Increasing knowledge of the various protective effects of phytochemicals has sparked interest in further understanding their role in human health. Phytochemicals: Health Promotion and Therapeutic Potential is the seventh in a series representing the emerging science with respect to plant-based chemicals. Drawn from the proceedings at the Seventh International Phytochemical Conference, Phytochemicals: Health Promotion and Therapeutic Potential, the book contains chapters written by conference presenters along with those of additional invited authors whose research focuses on the biological activities and clinical outcomes associated with phytochemical consumption.
The book begins with a discussion of major research that has contributed to the widespread interest in phytochemicals and health promotion. This is followed by an exploration of the beneficial effects of polyphenols in healthy aging and against a host of illnesses and disorders, including cancer, cardiovascular disease, inflammation, and ulcers. The contributors also examine various aspects of phytochemicals related to bone and brain health, obesity, and metabolic disease. The book concludes by presenting methodologies for assessing the bioavailability of carotenoids and offers additional insight into Momordica cochichinensis Spreng, a fruit not commonly known in the Western world and a rich source of lycopene and beta-carotene.
While promising advancements have been made in this field, opportunities for progress still exist concerning bioavailability, efficacy, genomics, and synergistic mechanisms. This book is destined to stimulate increased interest in research regarding these compounds, their biological activities, and the application of these findings to therapeutic alternatives.
- Presents the role of nutrition, plant-based diets, and phytochemicals in healthy aging as well as prevention and treatment of chronic disease
- Promotes clinical research and innovative methodology and demonstrates potential functional food applications
- Blends scientific discussion with pragmatic information useful to food companies and supplement manufacturers developing functional foods and nutraceuticals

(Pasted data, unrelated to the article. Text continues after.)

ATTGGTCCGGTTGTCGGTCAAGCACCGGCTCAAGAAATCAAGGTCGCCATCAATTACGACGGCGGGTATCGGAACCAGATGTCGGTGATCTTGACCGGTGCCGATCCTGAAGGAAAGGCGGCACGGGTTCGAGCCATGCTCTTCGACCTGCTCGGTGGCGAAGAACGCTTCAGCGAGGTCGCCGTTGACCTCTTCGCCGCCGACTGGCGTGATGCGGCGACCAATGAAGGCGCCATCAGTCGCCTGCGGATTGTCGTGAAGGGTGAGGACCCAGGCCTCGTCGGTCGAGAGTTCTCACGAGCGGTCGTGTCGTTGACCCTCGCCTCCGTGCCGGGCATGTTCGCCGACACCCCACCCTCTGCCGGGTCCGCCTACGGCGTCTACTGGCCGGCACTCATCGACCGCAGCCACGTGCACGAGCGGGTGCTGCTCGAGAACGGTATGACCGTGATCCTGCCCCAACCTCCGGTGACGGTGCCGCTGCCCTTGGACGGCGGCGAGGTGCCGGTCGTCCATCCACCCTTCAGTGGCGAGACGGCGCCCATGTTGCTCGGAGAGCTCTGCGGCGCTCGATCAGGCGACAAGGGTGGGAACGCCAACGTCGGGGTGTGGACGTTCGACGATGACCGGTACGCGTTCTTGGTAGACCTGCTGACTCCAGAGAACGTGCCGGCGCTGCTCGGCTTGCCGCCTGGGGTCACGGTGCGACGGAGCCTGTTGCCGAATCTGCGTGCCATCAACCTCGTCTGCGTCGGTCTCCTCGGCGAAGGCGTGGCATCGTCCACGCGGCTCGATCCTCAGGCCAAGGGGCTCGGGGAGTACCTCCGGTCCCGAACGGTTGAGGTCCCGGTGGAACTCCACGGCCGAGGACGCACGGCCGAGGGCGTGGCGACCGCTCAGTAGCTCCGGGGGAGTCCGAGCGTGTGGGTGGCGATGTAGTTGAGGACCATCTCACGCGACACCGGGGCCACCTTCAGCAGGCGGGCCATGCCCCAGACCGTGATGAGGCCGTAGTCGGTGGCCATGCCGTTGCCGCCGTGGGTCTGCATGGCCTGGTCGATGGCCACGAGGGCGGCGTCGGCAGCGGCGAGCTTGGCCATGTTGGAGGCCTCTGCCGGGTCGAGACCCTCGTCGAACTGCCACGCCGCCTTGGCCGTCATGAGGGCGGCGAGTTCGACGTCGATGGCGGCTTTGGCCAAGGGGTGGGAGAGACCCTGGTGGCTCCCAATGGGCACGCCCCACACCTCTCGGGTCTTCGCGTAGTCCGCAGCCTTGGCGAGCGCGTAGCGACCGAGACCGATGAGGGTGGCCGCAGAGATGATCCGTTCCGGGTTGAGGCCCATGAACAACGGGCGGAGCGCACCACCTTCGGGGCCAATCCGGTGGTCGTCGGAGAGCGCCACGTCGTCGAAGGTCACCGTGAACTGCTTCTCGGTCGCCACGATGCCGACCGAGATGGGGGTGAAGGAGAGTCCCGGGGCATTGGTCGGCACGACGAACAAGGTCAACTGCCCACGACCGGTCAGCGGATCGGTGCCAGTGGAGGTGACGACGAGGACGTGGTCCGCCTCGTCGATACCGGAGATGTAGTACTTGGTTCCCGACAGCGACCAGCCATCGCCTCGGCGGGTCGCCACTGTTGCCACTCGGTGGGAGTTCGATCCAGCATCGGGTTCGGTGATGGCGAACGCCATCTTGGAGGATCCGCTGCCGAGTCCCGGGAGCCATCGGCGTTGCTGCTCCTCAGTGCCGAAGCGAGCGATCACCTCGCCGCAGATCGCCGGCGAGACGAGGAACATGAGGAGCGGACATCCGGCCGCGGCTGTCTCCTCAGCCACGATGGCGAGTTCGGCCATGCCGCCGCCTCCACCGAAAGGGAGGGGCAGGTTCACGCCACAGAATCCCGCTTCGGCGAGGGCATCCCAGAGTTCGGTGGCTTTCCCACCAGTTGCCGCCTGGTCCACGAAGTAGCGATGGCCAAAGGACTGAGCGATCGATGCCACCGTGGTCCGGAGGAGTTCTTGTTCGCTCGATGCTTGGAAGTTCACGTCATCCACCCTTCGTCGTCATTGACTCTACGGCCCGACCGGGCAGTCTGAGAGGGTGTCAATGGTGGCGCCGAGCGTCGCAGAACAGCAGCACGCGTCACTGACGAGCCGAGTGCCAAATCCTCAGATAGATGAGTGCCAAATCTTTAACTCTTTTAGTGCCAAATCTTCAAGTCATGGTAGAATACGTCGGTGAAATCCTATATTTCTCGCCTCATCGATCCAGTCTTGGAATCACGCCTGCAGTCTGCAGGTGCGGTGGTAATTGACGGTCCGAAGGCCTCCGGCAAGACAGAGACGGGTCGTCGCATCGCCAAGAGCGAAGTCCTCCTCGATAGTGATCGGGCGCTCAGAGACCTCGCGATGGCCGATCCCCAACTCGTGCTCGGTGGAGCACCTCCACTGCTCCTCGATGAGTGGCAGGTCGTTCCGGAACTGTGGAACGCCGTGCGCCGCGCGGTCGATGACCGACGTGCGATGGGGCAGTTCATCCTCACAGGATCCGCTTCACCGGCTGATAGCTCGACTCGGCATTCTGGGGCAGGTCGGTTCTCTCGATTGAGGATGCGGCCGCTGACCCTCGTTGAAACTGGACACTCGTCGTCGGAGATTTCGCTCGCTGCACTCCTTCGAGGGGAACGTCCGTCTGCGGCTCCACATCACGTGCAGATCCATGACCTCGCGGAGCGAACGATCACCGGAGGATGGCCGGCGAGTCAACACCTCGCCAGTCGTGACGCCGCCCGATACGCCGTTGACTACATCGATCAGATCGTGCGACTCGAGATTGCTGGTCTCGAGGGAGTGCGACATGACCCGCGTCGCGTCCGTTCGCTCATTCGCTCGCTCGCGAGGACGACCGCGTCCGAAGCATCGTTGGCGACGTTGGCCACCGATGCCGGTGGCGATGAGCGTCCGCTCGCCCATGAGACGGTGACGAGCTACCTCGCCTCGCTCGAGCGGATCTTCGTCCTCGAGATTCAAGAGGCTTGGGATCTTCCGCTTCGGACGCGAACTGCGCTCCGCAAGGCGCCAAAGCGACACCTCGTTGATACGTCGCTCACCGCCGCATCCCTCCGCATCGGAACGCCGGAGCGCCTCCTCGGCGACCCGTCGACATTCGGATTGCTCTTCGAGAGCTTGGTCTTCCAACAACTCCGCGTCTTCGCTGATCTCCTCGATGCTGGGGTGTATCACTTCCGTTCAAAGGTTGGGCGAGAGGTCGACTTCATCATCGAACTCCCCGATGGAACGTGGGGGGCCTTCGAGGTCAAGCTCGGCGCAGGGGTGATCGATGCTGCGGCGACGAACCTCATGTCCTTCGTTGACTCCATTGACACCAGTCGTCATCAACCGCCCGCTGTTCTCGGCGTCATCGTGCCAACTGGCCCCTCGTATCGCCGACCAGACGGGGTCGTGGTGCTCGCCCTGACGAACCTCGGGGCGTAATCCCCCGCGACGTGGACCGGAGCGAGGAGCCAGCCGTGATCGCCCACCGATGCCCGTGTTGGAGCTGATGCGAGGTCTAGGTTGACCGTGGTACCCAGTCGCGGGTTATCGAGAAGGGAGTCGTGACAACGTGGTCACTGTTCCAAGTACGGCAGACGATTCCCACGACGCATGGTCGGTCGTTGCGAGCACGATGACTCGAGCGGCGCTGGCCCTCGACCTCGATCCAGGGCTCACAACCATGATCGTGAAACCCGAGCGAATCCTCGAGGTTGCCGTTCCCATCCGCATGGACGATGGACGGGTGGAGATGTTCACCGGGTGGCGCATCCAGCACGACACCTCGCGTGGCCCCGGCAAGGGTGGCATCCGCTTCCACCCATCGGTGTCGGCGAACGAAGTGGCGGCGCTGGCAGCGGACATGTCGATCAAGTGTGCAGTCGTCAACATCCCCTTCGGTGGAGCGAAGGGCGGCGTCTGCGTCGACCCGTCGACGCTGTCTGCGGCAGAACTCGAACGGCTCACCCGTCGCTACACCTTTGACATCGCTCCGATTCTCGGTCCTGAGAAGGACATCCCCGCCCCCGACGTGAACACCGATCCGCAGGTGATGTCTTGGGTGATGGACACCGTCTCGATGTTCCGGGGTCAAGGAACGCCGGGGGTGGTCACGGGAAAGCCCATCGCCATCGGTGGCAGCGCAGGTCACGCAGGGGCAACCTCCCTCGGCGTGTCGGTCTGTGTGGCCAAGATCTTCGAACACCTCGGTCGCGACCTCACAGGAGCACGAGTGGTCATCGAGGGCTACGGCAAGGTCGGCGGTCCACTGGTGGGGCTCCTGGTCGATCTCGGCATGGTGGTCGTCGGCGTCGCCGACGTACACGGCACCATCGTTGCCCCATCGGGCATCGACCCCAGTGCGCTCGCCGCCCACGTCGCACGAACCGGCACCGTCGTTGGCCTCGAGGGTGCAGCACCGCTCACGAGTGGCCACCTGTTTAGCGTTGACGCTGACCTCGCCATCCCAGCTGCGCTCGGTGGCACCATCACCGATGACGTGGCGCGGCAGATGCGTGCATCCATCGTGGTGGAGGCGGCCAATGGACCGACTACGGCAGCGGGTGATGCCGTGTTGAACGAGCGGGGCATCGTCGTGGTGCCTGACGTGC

- Concludes with information on carotenoid research using accelerator mass spectrometry
Table of Contents
- Fruit, Vegetables, and Phytochemicals in Human Health and Disease; Dawna Salter Venzon and Samantha M. Izzy
- Wine and Cancer; Susan E. Ebeler
- Anthocyanins and Heart Disease; Janet A. Novotny
- Multidisciplinary Studies of Anti-Inflammatory Botanicals: Ginger and Turmeric; Barbara N. Timmermann and Janet L. Funk
- Novel Approach for Screening Natural Plant Ingredients for Development of Nutraceutical Bone Health Supplements; David Fast, Amit Chandra, Yumei Lin, Mary A. Murray, and Kevin Gellenbeck
- Comprehensive Strategies for Evaluating the Adaptogenic Properties of Phytochemicals; Mary Ann Lila and Diana Cheng
- Prevention of Obesity, Diabetes, and Cancer with Lifestyle Intervention Strategies; Jacob J. Junco and Thomas J. Slaga
- Alterations in the Adiposity and Dyslipidemia of Obesity by Berries and Berry Phytochemicals; Ronald L. Prior
- Literature Review on the Ergogenic Effects of Quercetin; Jihyun Lee, Valeria Acquarone, and Alyson Mitchell
- Berry Fruit and Nuts: Their Role in Reducing Oxidative Stress and Inflammation in the Aging Brain; Marshall G. Miller, Barbara Shukitt-Hale, and James A. Joseph
- Brahmi: Traditional Botanical Medicine for Cognitive Decline; Carlo Calabrese and Amala Soumyanath
- Bioavailability of Dietary Carotenoids in Humans: A Review of Results from Studies with Momordica cochinchinensis Spreng (Redmelon™) and of 14C-Tracer Studies Using Accelerator Mass Spectrometry; Le Thuy Vuong
Colleen Carkeet, Ph.D., is a senior group leader in Global Regulatory Affairs at Amway. She leads a team of toxicologists and regulatory professionals with responsibilities in product safety, emerging technologies, and durable consumer products. Dr. Carkeet has published several papers on human metabolism of phytonutrients and B vitamins and is a member of the American Society of Nutrition.
Kerry Grann, DrPH, is a senior research scientist for nutrition investigations at Nutrilite Health Institute. Her experience in nutrition product development includes the evaluation of new ingredients and service technologies as well as critical review of the scientific literature to substantiate global product claims. Dr. Grann also manages global clinical research products that demonstrate dietary supplementation as a way to help individuals achieve optimal health.
R. Keith Randolph, Ph.D., is a technology strategist for the nutrition and beauty product lines marketed through Amway Corporation. Dr. Randolph is a distinguished expert in research for nutritional sciences and biochemistry and is an invited speaker and chair for conferences and symposia focused on nutrition, health, and nutrient–gene interactions.
Dawna Salter Venzon, Ph.D., RD, is a nutrition investigator with the Nutrilite Health Institute. Dr. Venzon has received grants to study the brain pathways responsible for hunger and satiety in female adolescents through the use of functional magnetic resonance imaging and has authored several peer-reviewed publications and book chapters on the neural processing of food rewards.
Samantha M. Izzy, BSc, is a scientist in nutrition investigation for the Nutrilite Health Institute. Her responsibilities include conducting nutrition-related research, authoring technical documents, and providing scientific substantiation for nutritional supplements designed to maintain optimal health.